Fragile States

LA Times Beijing Bureau Chief Jonathan Kaiman interviews a subject in Accra. Image by Noah Fowler. Ghana, 2017.
October 18, 2017
by Noah Fowler, Jonathan Kaiman

Journalists Noah Fowler and Jonathan Kaiman discuss their three-part series on China's growing role in Africa.

A view of San Salvador from the northern outskirts of the city. Image by Jonathan Blitzer. El Salvador, 2016.
October 18, 2017
by Jonathan Blitzer

Grantee shares his reporting on El Salvadoran deportees at university institute.

Traffic backs up at what will probably become a permanent checkpoint in Peshawar.  Image by Umar Farooq. Pakistan, 2017.
October 18, 2017 / Field Notes
by Umar Farooq

Some of the most iconic places in Pakistan are now hidden behind security barriers, or guarded by checkpoints that many people cannot pass through.

Empty runway of the Simón Bolívar International Airport in Maiquetía. Image by Lila Franco. Venezuela, 2017.
October 18, 2017 / Field Notes
by Lila Franco

With the socio-politic and economic crisis in Venezuela, there has been a decline in  public services. This traveler's airport experience is one example of the current situation.

During the height of the migration crisis, Cubans set up makeshift tents in Panama as they made their journey to the United States. Image courtesy of 14ymedio. Panama, 2017.
October 17, 2017 / Radio Ambulante
by Luis Trelles

Between 2014 and 2016, more than 100,000 Cubans entered the United States on foot. This is the story of three Cubans who made a clandestine voyage from Quito, Ecuador, to El Paso, Texas.

Trump's refusal to certify the nuclear deal has drawn criticism from both Americans and Iranians. Still image courtesy Reza Sayah / PBS NewsHour. Iran, 2017.
October 17, 2017
by Tom Hundley

This week: Iran's reaction to Trump's nuclear declaration, the C.A.R. edges towards war, and an in-depth look at how humans are killing the Nile.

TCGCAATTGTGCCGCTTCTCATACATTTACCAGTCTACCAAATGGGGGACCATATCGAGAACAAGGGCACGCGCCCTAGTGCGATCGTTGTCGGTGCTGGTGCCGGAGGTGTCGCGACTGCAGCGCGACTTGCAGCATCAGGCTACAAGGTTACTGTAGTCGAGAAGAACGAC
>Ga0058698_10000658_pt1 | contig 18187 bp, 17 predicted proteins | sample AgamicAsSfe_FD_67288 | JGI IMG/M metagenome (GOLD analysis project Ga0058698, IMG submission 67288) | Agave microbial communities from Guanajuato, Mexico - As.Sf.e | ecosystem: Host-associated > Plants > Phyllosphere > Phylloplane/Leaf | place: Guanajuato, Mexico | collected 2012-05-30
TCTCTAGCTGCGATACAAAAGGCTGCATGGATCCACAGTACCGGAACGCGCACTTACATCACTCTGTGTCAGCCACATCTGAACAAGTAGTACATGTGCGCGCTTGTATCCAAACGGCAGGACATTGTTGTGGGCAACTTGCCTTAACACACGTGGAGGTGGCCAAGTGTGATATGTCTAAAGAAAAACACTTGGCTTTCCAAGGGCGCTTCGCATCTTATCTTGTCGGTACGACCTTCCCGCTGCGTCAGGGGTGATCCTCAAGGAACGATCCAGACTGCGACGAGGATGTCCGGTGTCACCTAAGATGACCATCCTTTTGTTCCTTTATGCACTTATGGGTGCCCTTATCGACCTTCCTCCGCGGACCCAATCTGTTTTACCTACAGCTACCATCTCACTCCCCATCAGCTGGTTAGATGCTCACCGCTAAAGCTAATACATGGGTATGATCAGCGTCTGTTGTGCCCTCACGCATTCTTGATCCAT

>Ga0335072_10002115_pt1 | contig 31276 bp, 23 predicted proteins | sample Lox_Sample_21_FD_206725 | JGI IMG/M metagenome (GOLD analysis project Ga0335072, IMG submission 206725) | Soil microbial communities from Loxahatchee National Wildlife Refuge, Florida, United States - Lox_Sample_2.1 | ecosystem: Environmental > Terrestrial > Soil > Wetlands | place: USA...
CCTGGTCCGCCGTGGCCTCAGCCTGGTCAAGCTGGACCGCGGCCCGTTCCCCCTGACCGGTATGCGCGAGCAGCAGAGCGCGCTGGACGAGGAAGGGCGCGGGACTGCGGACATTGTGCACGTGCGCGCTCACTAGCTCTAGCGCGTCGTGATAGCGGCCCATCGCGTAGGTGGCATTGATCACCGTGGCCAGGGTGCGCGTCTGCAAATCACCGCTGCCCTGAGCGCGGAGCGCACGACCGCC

Natalie Keyssar talks to a student at North Lawndale College Prep
October 16, 2017
by Natalie Keyssar

On Chicago's Westside, students discussed the power of grass-roots social movements to make change, in Venezuela and in the US.

Art propaganda of some of the Venezuelan historical figures outside the walls of the national electric company, CORPOELEC. (From left to right: Francisco de Miranda, Antonio José de Sucre, Simón Bolívar and Hugo Chávez). Image by Lila Franco. Venezuela, 2017.
October 14, 2017 / Pulitzer Center
by Lila Franco

Venezuela: There is richness, there is poverty, but overall there is a need for change.

A young girl stands near a row of shops being razed by authroties under the collective responsibility laws in Pakistan's tribal areas. Image by Umar Farooq. Pakistan, 2017.
October 13, 2017
by Umar Farooq

Collective punishment is often reported on, but Pakistan's tribal areas are one of the few places where it is written into the law itself. What is life like for people on the ground?

Fighting in Tabqa has displaced thousands of people. Image courtesy Wikimedia Commons. Syria, 2017.
October 13, 2017 / CNN
by Gayle Tzemach Lemmon

In a bombed-out husk of a building on the outskirts of Tabqa, Gayle Lemmon met a family trying to wait out the hell of life under ISIS in Raqqa and the war for its liberation.

Caracas from Barrio Mesuca in South Petare (one of the biggest slum's of Latin America). Image by Lila Franco. Venezuela, 2017.
October 13, 2017
by Lila Franco

Venezuela is facing its biggest crisis yet: a high inflation rate, shortage of food and medicine, and abuse of power by authorities. And that's only part of the picture.

Writer Peter Gwin reported from a goldmine run by a former Seleka general outside the town of Bambari. Image by Peter Gwin. Central African Republic, 2017. 
October 12, 2017
by Peter Gwin

How does a country fail? Peter Gwin spent three years traveling to the Central African Republic to look at how a rebellion destroyed the nation and what's happened to its wealth of resources.